The role of main olfactory and vomeronasal systems in animal behaviour and reproduction
AbstractIn many terrestrial tetrapod, olfactory sensory communication is mediated by two anatomically and functionally distinct sensory systems; the main olfactory system and vomeronasal system (accessory olfactory system). Recent anatomical studies of the central pathways of the olfactory and vomeronasal systems showed that these two systems converge on neurons in the telencephalon providing an evidence for functional interaction. The combined anatomical, molecular, physiological and behavioural studies have provided new insights into the involvement of these systems in pheromonal perception and their influence on the neuroendocrine pathways. The olfactory and vomeronasal systems have overlapping functions and both are involved in responses to both pheromones and chemical odorants. Several studies in insects, amphibians rodents and ungulates have established the importance of pheromones in the astonishing influence exerted by the male on the reproductive activity of the female. The great diversity of signals used in chemical communication indicates that this communication is not mediated exclusively by pheromones. A number of pheromonal responses are not dependent on the vomeronasal system, but on the main olfactory system. The dual olfactory systems also have overlappng functons. The importance of this organ in reproductve and socia behaviours was the aim of carrying out the review on its basic morphology and functional correlations in order to encourage more future studies of this important organ of our local species and breeds of mammals.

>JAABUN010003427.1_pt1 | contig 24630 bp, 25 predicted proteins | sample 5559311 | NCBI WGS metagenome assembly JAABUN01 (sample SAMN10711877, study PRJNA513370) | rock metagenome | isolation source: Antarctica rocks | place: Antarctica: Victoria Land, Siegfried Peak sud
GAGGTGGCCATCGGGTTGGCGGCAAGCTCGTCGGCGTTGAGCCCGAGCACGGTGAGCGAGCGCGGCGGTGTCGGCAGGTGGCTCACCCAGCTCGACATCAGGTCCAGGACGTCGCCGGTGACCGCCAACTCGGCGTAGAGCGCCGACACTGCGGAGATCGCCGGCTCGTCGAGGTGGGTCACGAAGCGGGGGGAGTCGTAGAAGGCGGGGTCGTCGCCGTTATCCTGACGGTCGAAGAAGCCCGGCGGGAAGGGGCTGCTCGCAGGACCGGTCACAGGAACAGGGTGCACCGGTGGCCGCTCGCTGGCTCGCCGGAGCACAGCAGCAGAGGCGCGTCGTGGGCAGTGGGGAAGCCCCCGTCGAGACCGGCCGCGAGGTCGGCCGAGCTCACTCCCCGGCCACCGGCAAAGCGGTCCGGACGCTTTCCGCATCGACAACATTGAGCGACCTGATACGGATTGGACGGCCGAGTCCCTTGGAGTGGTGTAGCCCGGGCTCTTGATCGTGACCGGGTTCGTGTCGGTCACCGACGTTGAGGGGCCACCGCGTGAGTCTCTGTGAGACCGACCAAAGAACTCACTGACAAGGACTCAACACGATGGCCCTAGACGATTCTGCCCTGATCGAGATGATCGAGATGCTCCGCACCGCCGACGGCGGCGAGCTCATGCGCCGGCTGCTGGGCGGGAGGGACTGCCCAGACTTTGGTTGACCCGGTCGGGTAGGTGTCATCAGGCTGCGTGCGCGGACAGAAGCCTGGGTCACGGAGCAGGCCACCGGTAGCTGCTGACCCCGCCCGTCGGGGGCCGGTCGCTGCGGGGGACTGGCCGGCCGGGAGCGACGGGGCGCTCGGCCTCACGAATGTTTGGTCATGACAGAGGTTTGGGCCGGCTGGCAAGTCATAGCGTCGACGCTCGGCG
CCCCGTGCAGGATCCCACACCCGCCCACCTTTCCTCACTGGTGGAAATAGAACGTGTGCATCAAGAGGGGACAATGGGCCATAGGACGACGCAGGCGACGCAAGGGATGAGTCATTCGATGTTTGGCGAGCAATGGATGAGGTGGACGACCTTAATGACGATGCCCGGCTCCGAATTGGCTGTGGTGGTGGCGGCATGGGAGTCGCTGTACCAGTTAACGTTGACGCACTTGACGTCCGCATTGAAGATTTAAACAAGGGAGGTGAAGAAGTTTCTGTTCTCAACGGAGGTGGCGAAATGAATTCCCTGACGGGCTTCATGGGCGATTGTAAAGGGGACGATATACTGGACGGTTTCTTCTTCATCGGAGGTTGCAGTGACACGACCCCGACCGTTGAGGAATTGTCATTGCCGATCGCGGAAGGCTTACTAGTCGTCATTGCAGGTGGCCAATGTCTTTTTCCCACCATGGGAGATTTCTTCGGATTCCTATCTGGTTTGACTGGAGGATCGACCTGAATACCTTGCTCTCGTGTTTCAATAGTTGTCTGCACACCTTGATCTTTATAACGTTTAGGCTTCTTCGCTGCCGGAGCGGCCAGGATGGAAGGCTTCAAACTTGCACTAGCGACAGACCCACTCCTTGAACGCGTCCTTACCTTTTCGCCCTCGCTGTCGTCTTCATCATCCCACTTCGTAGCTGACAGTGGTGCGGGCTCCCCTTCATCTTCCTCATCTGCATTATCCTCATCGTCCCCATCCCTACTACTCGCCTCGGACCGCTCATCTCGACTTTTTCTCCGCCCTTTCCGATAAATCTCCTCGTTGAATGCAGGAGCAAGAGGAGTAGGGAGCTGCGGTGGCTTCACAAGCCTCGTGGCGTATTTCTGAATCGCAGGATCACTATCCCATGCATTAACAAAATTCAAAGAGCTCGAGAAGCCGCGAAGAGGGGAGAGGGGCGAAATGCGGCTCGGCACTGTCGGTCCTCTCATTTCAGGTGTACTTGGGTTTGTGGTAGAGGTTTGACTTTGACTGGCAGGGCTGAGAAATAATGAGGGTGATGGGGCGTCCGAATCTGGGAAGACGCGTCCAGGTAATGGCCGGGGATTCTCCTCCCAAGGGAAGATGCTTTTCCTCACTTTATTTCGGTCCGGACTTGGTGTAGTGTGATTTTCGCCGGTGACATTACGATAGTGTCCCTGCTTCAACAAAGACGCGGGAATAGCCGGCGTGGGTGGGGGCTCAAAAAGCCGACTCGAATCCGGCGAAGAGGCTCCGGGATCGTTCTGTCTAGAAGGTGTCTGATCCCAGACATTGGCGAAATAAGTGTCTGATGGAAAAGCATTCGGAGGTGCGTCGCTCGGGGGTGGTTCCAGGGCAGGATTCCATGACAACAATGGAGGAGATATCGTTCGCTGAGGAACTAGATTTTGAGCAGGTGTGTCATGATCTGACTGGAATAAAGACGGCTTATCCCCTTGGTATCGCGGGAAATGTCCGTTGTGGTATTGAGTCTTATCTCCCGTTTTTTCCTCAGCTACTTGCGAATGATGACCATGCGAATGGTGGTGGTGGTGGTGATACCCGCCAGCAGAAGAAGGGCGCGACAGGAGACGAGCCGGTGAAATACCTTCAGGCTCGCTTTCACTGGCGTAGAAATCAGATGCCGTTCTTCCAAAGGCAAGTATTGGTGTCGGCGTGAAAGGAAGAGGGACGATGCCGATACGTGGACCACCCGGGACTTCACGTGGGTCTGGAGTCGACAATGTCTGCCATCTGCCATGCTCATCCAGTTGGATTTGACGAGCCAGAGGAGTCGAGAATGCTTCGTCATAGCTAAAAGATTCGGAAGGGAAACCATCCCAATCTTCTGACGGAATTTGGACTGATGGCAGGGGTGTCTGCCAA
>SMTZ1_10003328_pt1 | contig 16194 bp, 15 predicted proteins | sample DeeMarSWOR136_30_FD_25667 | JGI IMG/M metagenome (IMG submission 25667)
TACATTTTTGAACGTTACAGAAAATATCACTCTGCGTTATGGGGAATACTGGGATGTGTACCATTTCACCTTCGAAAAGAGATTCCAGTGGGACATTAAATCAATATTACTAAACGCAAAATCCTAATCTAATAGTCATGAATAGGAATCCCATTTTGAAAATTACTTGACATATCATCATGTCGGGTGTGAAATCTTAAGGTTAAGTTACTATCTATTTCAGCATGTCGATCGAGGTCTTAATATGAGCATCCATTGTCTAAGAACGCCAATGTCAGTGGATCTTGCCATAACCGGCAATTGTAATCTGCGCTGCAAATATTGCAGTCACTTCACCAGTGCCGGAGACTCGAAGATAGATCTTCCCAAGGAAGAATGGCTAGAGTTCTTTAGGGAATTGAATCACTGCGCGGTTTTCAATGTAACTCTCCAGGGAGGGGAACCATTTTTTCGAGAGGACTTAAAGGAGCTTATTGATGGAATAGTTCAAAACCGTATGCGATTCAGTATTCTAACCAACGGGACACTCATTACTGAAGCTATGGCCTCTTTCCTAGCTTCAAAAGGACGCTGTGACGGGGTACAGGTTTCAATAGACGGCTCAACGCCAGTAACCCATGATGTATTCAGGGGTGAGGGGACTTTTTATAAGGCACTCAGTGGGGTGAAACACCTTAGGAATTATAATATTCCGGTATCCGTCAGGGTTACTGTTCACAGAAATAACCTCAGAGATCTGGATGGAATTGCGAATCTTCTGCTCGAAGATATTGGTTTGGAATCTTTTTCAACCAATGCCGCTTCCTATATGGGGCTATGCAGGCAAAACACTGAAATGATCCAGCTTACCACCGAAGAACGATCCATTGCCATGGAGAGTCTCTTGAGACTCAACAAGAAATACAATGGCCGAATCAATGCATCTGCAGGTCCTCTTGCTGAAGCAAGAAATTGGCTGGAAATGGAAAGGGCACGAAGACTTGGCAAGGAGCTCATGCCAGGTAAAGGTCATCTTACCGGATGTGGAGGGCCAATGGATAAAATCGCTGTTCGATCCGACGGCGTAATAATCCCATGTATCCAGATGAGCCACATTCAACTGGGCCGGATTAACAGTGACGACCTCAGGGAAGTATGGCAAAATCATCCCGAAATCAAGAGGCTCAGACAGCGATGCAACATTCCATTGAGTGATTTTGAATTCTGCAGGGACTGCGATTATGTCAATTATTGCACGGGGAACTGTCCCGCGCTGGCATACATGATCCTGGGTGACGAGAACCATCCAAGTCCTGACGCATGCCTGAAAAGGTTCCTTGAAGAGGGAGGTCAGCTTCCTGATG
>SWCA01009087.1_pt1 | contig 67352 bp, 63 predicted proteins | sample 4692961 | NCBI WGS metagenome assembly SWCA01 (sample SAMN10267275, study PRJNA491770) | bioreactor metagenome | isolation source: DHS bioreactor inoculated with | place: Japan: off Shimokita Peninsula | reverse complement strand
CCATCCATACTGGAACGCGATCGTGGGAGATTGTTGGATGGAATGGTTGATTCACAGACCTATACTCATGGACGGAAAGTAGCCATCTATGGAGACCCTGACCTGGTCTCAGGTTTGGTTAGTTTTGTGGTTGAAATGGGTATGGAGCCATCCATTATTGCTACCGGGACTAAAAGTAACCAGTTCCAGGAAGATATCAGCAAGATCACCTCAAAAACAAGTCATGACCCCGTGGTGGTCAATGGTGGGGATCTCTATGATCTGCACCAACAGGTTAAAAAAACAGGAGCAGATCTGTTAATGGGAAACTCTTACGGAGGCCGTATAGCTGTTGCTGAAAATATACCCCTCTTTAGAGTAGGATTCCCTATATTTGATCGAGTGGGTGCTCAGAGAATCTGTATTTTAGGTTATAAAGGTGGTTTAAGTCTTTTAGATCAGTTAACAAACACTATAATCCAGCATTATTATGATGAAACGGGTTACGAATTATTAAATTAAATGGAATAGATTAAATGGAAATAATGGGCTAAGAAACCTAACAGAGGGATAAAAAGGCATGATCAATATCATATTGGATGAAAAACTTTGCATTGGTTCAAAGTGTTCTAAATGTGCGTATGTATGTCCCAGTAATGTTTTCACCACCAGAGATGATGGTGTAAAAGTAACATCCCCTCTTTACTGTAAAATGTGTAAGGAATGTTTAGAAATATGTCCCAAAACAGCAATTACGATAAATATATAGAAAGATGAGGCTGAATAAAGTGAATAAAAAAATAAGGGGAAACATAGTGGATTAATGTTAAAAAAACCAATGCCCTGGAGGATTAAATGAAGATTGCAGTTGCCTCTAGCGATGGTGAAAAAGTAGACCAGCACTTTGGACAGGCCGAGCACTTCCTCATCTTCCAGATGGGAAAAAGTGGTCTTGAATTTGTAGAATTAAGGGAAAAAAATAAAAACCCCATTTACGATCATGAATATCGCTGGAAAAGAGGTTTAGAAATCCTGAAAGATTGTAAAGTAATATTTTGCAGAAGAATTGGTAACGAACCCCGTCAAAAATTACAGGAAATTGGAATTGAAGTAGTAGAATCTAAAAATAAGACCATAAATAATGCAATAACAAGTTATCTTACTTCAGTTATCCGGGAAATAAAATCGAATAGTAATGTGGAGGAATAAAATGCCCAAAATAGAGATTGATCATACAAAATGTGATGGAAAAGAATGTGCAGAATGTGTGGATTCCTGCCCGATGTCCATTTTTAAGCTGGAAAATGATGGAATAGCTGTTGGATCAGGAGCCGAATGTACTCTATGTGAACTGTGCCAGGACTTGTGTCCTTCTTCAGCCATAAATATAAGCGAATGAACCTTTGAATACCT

Keywords: Main olfactory system, Vomeronasal system, Pheromones, Behaviour, Mammals